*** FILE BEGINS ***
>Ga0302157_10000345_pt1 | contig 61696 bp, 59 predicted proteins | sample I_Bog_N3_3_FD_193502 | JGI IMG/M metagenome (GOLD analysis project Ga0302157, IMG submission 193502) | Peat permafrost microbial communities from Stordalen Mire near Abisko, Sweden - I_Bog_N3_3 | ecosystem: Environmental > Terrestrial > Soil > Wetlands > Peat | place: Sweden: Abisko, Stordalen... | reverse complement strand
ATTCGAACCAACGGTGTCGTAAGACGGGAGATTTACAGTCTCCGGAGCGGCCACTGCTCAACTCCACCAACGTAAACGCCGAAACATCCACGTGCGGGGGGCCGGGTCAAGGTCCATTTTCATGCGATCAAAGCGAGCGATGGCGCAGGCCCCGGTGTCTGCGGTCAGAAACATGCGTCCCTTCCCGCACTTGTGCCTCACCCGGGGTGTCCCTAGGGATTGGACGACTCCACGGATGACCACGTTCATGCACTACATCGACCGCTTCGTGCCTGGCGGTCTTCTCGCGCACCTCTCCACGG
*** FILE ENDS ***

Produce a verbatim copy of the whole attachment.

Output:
>Ga0302157_10000345_pt1 | contig 61696 bp, 59 predicted proteins | sample I_Bog_N3_3_FD_193502 | JGI IMG/M metagenome (GOLD analysis project Ga0302157, IMG submission 193502) | Peat permafrost microbial communities from Stordalen Mire near Abisko, Sweden - I_Bog_N3_3 | ecosystem: Environmental > Terrestrial > Soil > Wetlands > Peat | place: Sweden: Abisko, Stordalen... | reverse complement strand
ATTCGAACCAACGGTGTCGTAAGACGGGAGATTTACAGTCTCCGGAGCGGCCACTGCTCAACTCCACCAACGTAAACGCCGAAACATCCACGTGCGGGGGGCCGGGTCAAGGTCCATTTTCATGCGATCAAAGCGAGCGATGGCGCAGGCCCCGGTGTCTGCGGTCAGAAACATGCGTCCCTTCCCGCACTTGTGCCTCACCCGGGGTGTCCCTAGGGATTGGACGACTCCACGGATGACCACGTTCATGCACTACATCGACCGCTTCGTGCCTGGCGGTCTTCTCGCGCACCTCTCCACGG